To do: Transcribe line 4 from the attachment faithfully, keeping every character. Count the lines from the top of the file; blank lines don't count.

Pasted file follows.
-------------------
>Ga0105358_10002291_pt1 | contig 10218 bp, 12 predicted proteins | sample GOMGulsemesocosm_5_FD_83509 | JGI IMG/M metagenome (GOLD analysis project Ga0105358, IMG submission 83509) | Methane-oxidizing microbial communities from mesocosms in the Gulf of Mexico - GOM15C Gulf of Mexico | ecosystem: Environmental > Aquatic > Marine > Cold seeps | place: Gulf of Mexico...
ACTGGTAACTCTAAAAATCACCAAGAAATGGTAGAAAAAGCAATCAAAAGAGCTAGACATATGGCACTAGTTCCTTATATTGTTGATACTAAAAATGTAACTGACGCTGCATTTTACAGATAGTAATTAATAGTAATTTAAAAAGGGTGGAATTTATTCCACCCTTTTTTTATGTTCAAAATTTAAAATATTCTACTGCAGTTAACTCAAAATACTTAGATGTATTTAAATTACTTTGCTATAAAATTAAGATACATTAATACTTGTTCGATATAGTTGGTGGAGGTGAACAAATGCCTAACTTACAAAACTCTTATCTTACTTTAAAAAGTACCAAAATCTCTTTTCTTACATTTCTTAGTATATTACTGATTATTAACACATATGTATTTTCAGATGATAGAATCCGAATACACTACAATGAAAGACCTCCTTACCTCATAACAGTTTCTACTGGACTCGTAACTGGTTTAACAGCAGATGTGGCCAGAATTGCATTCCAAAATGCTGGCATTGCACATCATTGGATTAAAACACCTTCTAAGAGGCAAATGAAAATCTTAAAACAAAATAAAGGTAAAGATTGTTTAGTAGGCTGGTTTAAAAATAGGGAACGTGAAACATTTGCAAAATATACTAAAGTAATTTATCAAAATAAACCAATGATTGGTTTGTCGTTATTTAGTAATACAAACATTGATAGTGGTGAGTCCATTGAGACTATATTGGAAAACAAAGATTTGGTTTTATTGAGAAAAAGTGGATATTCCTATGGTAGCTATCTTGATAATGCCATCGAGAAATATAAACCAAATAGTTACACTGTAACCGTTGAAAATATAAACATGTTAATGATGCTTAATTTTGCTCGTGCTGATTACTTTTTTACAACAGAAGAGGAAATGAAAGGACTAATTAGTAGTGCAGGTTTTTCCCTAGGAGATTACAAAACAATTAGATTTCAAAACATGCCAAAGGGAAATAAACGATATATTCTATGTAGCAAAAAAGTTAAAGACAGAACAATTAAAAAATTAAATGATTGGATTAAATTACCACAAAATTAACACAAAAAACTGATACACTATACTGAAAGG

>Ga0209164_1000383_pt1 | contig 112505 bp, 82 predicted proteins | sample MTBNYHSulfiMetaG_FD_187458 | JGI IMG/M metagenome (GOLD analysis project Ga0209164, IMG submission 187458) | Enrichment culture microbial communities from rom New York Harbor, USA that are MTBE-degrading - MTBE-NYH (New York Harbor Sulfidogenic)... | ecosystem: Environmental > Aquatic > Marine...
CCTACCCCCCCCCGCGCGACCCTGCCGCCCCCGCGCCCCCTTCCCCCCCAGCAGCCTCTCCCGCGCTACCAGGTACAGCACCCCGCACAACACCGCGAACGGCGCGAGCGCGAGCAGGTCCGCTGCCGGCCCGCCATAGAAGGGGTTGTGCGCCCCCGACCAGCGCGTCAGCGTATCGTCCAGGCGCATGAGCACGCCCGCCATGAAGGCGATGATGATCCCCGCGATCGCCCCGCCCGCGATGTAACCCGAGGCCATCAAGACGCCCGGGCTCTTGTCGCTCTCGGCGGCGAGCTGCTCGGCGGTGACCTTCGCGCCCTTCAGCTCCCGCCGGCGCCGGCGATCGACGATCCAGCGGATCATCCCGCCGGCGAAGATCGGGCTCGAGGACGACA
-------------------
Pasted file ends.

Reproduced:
CCTACCCCCCCCCGCGCGACCCTGCCGCCCCCGCGCCCCCTTCCCCCCCAGCAGCCTCTCCCGCGCTACCAGGTACAGCACCCCGCACAACACCGCGAACGGCGCGAGCGCGAGCAGGTCCGCTGCCGGCCCGCCATAGAAGGGGTTGTGCGCCCCCGACCAGCGCGTCAGCGTATCGTCCAGGCGCATGAGCACGCCCGCCATGAAGGCGATGATGATCCCCGCGATCGCCCCGCCCGCGATGTAACCCGAGGCCATCAAGACGCCCGGGCTCTTGTCGCTCTCGGCGGCGAGCTGCTCGGCGGTGACCTTCGCGCCCTTCAGCTCCCGCCGGCGCCGGCGATCGACGATCCAGCGGATCATCCCGCCGGCGAAGATCGGGCTCGAGGACGACA